Liked by 1 person

  8. Well Well & Consequences August 7, 2016 at 5:50 AM #

    Colonel…you do realize it would be hard to find a bribe in restoring hundred year old buildings right..,..therefore the politicians and government ministers are not interested.

    New buildings bring ciot overruns in the hundreds of millions….a bribetakers wet dream.

    Like

  9. pieceuhderockyeahright August 7, 2016 at 7:45 AM #

    @ Colonel Buggy

    Do you remember Victor Roachford?

    He used to be the Manager of the Port years ago in the 80’s may have passed by now.

    He had a relationship with a specialist surface reconditioning company I think it was called Consolidated something

    They pioneered the reflective paints in the US, bonding glass beads in paint.

    He marketed a paint 30 years ago that was 3times as expensive as Bruggadown s paint but lasted for 5 years.

    Look at that gate Colonel.

    A lot of our upkeep of our buildings lies in the materials we use to outfit them initially and their respective resiliences

    A penny wise and a pound foolish.

    This simple mathematics is what our purchasing department should, in conjunction with the Barbados National Standards Institute, be doing.

    Requesting resilient paints, telling prospective vendors the specifications and purchasing the supplies with warranties which, if not experienced, result in either the vendor rectifying the situation, return of monies paid, with interest and the publication of the name of the substandard products and the vendor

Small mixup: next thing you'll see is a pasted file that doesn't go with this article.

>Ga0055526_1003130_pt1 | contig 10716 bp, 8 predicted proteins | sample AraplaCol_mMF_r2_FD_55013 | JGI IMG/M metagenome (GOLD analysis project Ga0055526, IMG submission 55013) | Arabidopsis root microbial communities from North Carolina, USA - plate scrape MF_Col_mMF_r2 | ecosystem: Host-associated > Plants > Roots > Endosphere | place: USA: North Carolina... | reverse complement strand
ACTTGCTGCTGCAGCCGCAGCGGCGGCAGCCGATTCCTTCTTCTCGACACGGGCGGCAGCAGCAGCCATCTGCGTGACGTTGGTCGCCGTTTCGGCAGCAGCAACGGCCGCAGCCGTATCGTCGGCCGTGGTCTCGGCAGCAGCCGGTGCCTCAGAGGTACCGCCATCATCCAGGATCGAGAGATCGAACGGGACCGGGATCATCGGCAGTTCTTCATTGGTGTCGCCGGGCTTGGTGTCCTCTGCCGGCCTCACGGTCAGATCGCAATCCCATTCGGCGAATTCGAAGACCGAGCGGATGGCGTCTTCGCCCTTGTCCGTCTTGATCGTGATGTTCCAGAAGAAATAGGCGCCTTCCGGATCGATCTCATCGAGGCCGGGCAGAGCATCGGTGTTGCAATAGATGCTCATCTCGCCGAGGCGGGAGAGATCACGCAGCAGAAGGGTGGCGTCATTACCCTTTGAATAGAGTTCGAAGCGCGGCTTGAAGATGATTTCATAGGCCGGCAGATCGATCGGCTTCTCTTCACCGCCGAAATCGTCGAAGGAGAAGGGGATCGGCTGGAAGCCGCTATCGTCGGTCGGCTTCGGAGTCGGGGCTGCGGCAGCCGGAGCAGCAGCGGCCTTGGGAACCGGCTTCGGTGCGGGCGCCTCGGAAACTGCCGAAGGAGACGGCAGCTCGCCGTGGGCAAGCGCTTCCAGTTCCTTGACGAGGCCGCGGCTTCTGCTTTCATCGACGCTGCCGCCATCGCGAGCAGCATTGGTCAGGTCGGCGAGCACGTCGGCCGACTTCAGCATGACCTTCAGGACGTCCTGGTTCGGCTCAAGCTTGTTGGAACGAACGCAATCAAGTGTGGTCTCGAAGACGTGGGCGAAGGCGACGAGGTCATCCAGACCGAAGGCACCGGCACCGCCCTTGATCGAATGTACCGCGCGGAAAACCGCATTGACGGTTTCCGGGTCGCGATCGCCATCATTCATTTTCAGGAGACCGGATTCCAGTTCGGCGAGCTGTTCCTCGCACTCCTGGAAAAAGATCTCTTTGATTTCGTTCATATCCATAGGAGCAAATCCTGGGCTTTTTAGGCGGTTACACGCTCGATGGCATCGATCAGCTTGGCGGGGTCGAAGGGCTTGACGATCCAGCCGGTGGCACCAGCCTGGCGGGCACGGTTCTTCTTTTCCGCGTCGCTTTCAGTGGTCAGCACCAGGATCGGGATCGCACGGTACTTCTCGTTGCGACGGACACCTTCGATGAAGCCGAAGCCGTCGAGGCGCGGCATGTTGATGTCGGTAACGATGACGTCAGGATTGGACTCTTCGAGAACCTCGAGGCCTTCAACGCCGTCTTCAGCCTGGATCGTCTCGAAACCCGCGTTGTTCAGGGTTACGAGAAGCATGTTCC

Like

  10. pieceuhderockyeahright August 7, 2016 at 7:48 AM #

    Victor Roach not Roachford, this iPad just acting up

    Like

  11. Colonel Buggy August 7, 2016 at 12:36 PM #

    Is he the tall fellow who lived in St Lawrence at a house where cars always run into his guard wall? If he is, he died a few weeks ago.
    Its not just a matter of penny wise and pound foolish, but what is in it for me. We have seen road marking paint overseas, which lasts a life time,with the occasional cleaning and de-grimeing .In Barbados we used what could be termed, household paint to do our road marking. We do it in the morning, and by evening , unlike we old soldiers, it starts to fade away, which is damn good business for the supplier and his rewardee. Some bright spark at MTW began to use this very durable paint for road marking, but this exercise collapsed and went Bruggadung.
    Speaking of upkeep of our buildings , look at the controversial Al Barrack Towers, just a baby, and ready for a refurbishment job, or scrapped if it is now owned by government. But what takes the cake is the building on country road , the Headquarters of the National Housing Corporation.

    Like

  12. Hants August 8, 2016 at 5:45 PM #

    “THE CONSTRUCTION OF high-rise buildings across Barbados, and the use of new chemicals and materials on the market, all present new challenges for fire officers, and necessitate additional training.”

    http://www.nationnews.com/nationnews/news/84308/changing-trends-necessitate-training-officers#sthash.hjzNhkzI.dpuf

    Like